The Rattler football team's offense is ranked as the number one scoring offense in the conference and a big part of that success has come on the broad shoulders of the teams offensive line.
"They're very important, people see who scores, but the running back can't run and the receivers can't catch without the offensive line blocking," said Kershaw Lawrence, offensive coordinator and offensive line coach.
The team has helped anchor the success of quarterbacks Curtis Pulley and Eddie Battle who have combined for 1208 yards this season.
"The offensive line is the most important position next to the quarterback," Lawrence said.
Despite their importance, the line often goes unheralded by those outside of the huddle.
"We don't get a lot of the glory," said Steve Brazzle, starting center. "[The] offensive line won't get the glory, we're used to it by now, we're the ones who do all the dirty work."
Left Tackle Robert Okeafor agrees.
"It's cool," Okeafor said. "I get mine when the running back gets the recognition. First thing he does is say 'good job' when he comes back to the huddle (after a big play)."
Offensive lineman Chris Sands said the biggest part of protecting the quarterback and running back is mental.
"I feel like were the biggest part of the team," said Sands, right tackle. "You have to be real smart and aware at all times, you can't miss a block".
The Rattler offensive line may not get a lot of attributes but they have proven to be necessary to the teams success.
"Left tackle is the most important position," Okeafor said. "I have to be on my game every play. I'm on the backside of the quarterback, so if someone is going for the quarterback he can't see."
The starting line has been playing together for four years, according to Brazzle and it helps them with their chemistry.
"We hang out and go out to eat as a group, are comradely off the field helps us play better on the field. I'm grateful for the offensive line I have, were a talented bunch," Brazzle said. "We call each other brothers. We love going out, doing what we love."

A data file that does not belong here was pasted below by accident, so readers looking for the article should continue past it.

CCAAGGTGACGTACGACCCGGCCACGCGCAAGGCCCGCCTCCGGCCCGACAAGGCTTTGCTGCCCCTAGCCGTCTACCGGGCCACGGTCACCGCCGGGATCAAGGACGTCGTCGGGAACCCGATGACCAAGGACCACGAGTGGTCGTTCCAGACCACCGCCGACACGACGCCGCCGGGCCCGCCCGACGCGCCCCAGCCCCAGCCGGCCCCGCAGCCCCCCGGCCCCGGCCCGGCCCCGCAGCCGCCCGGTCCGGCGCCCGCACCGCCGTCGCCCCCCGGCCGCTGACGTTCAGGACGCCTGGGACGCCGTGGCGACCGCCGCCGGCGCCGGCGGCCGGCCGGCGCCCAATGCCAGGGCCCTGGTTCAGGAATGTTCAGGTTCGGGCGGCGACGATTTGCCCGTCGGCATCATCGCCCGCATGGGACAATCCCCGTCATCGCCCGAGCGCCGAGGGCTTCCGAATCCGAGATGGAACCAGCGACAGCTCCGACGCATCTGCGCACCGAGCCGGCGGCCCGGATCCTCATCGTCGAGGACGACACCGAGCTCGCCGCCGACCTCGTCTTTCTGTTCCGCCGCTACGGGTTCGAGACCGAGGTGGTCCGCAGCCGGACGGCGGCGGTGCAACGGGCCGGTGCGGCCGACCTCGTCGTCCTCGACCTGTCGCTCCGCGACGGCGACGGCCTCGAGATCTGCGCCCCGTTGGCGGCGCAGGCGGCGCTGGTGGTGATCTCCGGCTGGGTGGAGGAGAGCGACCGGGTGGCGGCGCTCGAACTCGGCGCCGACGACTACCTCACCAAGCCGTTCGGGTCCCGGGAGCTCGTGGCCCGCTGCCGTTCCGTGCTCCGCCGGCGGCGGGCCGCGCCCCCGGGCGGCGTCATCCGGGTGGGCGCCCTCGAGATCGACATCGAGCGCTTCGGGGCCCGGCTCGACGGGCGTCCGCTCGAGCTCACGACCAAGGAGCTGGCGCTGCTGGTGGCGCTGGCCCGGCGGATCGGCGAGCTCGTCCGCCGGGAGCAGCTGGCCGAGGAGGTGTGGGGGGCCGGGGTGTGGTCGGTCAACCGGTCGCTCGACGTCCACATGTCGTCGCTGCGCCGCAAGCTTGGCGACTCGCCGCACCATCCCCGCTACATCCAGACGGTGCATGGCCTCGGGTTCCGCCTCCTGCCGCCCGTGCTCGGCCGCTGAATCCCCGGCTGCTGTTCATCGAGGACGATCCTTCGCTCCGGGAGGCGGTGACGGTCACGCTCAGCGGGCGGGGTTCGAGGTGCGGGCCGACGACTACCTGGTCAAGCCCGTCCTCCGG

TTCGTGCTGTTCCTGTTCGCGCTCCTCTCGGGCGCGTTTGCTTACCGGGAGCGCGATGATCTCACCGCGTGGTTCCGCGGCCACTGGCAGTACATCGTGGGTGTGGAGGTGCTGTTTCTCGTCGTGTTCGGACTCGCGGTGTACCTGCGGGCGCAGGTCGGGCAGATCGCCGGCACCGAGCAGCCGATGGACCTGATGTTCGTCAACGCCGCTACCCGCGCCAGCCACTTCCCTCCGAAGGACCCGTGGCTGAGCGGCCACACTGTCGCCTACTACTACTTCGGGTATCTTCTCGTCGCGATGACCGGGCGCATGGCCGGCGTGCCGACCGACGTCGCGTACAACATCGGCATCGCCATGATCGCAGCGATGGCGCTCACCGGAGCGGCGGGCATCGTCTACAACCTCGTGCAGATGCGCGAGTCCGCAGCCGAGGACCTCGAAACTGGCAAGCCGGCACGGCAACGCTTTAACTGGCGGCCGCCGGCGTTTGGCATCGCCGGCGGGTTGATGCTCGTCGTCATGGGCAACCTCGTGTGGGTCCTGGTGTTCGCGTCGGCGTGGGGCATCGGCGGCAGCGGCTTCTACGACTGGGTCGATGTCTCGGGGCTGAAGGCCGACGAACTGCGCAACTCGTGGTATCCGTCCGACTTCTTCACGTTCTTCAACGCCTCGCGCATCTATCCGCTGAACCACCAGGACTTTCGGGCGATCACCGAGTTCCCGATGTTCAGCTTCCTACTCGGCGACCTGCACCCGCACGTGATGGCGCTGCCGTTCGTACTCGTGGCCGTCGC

The lack of recognition hasn't affected the line's valiant play.
"We don't look for anything, it's just the job we signed up for, it's like a no credit job," said Andrew Collins, left guard.
The offensive line's responsiblity has been due to the team's mental and physical prowess.
"Height, weight, strong upper and lower body, most important, be flexible in the ankles and can bend at the knees," Lawrence said. "You have to have good feet and technique."
Before the game starts, the offensive line comes together for a few things.
"We pray before games, after the coin toss we get in a circle and hype ourselves up," Collins said.
The circle that they get into is called, "Rocking It Out".
"We go side to side and one lineman yells 'what they talking bout' and everybody else follows with 'shawty'," Okeafor said. "Gets us 'ampt' up and 'crunk' before the game."
Regardless of the accolades the offensive line players said they love what they do.
"It's all about pride," Sands said.
Royle King writes for The Famuan, the Florida A&M University student newspaper, which originally published this article.